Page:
D.C.Code § 16–713(a). Subsection (b) further provides that a defendant may have his conviction vacated and may withdraw his plea if “the court fails to advise the defendant as required by subsection (a) and the defendant shows that [the] conviction ․ may have the consequences for the defendant of deportation, exclusion from the United States, or denial of naturalization pursuant to the laws of the United States.” D.C.Code § 16–713(b). Subsection (b) goes on to state that “[a]bsent a record that the court provided the advisement required by subsection (a), the defendant shall be presumed not to have received the required advisement.” Id.
Mr. Zalmerón contends, as an initial matter, that he is entitled to outright reversal of the trial court's denial of his motion to withdraw his plea on the grounds that (1) the trial court's memory of events twenty years earlier was insufficient to rebut the presumption under § 16–713(b) that no warnings were given, and (2) that the government waived any right to a remand to supplement the record by failing to proffer its own evidence in the trial court that the warnings were given and by failing to raise the waiver arguments it now says foreclose Mr. Zalmerón's claim. In the alternative, Mr. Zalmerón argues that the trial court erred in refusing to grant him an evidentiary hearing at which a judge who was not also a witness could resolve the contested factual issue, and that this court should remand for such a hearing, order the trial court to provide a copy of all materials relating to the plea proceeding, and direct that the hearing be held before a judge of this court, given the appearance of bias if another Superior Court judge were called upon to evaluate the testimony of a colleague who, as the court's chief judge, wields considerable power over the other judges of that court. See, e.g., D.C.Code § 11–908 (empowering chief judge to “assign and reassign any judge to sit in any division or branch); D.C.Code § 11–1702 (requiring the chief judge to handle all administrative matters not decided by the Joint Committee on Judicial Administration).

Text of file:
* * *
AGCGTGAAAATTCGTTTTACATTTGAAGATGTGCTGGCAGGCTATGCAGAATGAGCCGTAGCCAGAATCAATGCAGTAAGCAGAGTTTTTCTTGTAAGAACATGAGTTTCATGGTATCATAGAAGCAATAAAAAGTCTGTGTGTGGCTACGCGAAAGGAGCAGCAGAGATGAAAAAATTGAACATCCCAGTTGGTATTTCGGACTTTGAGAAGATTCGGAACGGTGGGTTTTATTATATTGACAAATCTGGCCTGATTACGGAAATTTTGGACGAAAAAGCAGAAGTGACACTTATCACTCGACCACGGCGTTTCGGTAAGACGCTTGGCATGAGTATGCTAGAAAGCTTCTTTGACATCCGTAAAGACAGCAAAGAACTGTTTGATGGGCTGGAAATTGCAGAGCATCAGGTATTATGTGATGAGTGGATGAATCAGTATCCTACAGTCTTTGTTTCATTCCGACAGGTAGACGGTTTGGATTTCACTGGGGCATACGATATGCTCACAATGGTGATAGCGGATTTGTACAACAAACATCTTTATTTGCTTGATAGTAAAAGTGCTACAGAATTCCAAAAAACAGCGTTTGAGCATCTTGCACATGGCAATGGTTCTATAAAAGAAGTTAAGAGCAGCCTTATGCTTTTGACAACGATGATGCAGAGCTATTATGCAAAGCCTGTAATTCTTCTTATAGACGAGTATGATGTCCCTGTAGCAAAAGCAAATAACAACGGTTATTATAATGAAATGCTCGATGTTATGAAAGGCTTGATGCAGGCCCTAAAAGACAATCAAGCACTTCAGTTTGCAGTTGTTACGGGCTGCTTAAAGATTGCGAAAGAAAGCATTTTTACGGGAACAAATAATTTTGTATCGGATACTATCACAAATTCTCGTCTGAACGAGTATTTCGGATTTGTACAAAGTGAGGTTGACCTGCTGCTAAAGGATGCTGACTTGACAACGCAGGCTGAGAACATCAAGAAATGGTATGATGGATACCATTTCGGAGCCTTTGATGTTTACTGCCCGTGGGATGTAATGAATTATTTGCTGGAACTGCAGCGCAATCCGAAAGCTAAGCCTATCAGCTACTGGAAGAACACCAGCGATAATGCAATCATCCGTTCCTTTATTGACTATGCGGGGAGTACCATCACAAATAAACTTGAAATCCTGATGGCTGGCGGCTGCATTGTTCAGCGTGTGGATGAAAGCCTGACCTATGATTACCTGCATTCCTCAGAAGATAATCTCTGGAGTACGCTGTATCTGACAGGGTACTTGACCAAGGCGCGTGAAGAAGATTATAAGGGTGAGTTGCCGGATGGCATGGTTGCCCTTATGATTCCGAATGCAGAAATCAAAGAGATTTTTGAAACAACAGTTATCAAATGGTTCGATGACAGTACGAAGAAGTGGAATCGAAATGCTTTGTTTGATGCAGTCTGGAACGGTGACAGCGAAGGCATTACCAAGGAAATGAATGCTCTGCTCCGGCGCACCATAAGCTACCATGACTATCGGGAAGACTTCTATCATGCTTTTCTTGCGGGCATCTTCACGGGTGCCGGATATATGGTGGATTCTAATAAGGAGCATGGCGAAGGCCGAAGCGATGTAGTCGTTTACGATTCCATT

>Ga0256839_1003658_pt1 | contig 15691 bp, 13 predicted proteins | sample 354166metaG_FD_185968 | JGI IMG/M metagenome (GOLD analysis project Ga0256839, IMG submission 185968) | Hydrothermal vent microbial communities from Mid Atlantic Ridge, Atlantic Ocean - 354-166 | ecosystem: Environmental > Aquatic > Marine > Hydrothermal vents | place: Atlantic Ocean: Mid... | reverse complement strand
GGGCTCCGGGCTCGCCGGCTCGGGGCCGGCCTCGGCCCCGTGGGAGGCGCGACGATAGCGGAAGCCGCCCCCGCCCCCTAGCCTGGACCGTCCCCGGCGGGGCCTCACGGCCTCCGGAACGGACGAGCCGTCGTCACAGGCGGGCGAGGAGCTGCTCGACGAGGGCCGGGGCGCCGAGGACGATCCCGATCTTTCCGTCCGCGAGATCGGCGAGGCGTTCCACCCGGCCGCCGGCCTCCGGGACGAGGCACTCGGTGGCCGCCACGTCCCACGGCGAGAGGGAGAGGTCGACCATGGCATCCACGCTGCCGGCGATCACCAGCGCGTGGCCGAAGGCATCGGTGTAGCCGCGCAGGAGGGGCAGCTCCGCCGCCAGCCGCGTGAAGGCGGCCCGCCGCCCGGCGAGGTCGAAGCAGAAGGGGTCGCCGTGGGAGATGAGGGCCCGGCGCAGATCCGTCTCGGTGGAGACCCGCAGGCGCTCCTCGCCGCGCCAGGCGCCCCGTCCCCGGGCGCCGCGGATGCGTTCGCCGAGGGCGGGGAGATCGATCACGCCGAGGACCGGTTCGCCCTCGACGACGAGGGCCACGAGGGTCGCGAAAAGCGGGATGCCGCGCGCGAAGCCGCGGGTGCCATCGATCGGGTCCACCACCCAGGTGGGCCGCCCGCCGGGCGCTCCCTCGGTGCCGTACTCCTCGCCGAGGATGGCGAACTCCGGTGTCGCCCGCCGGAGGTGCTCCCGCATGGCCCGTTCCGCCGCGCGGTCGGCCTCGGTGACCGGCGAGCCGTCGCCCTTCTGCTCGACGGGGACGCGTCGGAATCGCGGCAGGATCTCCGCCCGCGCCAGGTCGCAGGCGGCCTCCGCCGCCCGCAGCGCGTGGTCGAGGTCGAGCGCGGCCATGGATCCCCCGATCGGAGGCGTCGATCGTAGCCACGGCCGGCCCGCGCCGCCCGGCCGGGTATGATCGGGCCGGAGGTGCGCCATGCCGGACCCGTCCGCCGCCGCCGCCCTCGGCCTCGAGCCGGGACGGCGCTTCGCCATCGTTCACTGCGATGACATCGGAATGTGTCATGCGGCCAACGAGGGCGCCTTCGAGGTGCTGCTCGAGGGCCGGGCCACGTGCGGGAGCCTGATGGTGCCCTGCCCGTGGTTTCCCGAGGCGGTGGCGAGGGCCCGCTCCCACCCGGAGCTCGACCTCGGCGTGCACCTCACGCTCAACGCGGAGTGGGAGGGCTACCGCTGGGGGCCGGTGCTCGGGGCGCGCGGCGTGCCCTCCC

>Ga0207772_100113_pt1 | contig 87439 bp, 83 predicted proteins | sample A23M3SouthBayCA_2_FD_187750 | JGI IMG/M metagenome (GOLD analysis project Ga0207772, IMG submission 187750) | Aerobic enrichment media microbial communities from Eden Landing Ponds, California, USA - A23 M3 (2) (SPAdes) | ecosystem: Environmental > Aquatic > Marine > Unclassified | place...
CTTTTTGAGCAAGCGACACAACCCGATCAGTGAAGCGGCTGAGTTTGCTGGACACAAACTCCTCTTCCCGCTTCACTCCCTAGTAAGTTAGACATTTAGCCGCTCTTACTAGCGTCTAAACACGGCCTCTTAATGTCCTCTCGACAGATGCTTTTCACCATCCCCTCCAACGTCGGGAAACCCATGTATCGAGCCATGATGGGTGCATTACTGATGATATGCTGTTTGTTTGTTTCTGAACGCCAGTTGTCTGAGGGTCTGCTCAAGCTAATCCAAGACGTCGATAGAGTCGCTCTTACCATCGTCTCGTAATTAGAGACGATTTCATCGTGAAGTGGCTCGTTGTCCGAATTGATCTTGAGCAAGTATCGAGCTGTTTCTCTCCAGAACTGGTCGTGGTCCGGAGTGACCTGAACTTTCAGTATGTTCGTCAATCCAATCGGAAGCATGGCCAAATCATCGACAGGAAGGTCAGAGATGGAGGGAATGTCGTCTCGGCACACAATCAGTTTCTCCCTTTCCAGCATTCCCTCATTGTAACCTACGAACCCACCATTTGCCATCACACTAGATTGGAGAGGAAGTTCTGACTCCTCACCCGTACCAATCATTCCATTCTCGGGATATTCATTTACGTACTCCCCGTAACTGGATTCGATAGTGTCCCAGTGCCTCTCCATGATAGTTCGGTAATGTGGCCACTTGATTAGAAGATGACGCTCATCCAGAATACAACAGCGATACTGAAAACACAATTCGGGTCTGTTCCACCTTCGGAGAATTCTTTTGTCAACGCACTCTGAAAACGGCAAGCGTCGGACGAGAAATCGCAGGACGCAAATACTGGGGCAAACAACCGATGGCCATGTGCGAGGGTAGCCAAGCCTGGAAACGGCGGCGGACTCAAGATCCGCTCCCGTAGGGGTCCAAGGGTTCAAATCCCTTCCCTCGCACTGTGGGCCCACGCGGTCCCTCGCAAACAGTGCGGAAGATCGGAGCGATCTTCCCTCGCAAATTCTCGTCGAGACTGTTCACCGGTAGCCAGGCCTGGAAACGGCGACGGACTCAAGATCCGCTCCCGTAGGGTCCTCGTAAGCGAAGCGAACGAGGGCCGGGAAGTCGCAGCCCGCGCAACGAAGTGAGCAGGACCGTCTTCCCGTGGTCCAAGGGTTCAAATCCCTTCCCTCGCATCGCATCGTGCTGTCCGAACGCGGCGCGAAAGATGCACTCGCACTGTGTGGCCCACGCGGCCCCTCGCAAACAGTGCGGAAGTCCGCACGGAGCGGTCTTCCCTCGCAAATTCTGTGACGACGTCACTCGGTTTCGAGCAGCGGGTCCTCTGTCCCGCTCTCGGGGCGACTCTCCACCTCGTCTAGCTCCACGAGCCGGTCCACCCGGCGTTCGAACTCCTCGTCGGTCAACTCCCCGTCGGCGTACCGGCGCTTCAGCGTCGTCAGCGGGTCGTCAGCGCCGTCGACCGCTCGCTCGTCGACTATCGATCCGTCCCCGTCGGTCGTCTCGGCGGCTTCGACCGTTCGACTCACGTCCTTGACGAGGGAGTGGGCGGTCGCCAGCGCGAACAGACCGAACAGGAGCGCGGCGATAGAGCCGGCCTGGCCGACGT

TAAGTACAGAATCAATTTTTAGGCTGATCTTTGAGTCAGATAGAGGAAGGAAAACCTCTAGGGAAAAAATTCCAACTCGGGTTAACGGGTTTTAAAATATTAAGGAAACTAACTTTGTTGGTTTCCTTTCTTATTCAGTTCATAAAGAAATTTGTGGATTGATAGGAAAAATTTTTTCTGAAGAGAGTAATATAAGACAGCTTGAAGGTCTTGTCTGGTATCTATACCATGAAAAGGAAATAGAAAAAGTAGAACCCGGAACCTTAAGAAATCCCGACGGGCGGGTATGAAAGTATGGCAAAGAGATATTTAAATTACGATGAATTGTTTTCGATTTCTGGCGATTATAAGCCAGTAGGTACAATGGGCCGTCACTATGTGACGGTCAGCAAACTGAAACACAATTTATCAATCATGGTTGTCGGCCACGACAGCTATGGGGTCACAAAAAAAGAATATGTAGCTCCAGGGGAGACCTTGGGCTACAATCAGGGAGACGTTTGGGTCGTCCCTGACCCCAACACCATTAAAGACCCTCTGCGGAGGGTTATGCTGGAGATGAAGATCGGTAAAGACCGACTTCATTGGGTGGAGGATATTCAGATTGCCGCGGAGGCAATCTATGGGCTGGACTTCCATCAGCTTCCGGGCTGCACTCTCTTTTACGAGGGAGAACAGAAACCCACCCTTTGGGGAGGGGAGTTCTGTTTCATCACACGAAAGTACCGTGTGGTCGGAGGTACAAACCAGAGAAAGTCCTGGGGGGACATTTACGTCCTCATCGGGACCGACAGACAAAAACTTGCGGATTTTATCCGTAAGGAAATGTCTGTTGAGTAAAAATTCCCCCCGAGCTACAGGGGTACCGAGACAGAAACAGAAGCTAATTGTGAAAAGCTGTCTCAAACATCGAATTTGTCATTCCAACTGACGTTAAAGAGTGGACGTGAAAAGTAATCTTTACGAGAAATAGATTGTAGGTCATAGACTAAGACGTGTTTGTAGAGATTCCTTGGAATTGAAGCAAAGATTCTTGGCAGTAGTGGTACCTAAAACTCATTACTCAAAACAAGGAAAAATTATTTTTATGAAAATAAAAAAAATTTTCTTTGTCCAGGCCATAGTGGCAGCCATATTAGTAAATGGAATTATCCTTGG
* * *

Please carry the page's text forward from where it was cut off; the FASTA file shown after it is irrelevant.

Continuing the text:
For its part, the government now concedes that under Valdez v. United States, 906 A.2d 284 (D.C.2006), Mr. Zalmerón successfully triggered the statute's presumption of nonadvisement—and shifted the burden to the government to establish that the warnings were given—by “set[ting] forth facts, by sworn affidavit, indicating that (1) he did not receive the required warnings, (2) he was an alien at the time he pleaded guilty and his status remained unchanged, and (3) the admissions made during the plea hearing, at least in part, have resulted in one of the enumerated adverse immigration consequences.” Valdez, 906 A.2d at 290.2 The government does not specifically defend the sufficiency of the evidence upon which the trial court based its denial of Mr. Zalmerón's plea withdrawal motion, but instead disagrees with Mr. Zalmerón's assertion that the government is not entitled to a remand to try to prove the warnings were given. The government further acknowledges that if the proceedings on remand advance to a point at which Mr. Zalmerón's statement stands in opposition to that of the trial court on the question whether warnings were given, then the D.C. Circuit's opinion in Downey v. United States, 91 F.2d 223 (D.C.Cir.1937)—binding on us under M.A.P. v. Ryan, 285 A.2d 310, 312 (D.C.1971)—requires that the contested facts be determined by another judge besides the chief judge, preferably one who is not on the D.C. Superior Court. See Downey, 91 F.2d at 233 (holding that “where recourse to the memory of the justice who [made the statement in question] is necessary to prove the fact [in dispute], he should be heard as witness, but not as judge and witness both”). Finally, the government also asks us to hold that on remand the trial court may reject Mr. Zalmerón's claim for a different reason—namely, that Mr. Zalmerón's lengthy and unexplained delay in seeking relief under D.C.Code § 16–713(b) amounts to a complete waiver of or, in the alternative, an important factor that warrants denial of his untimely nonadvisement claim.3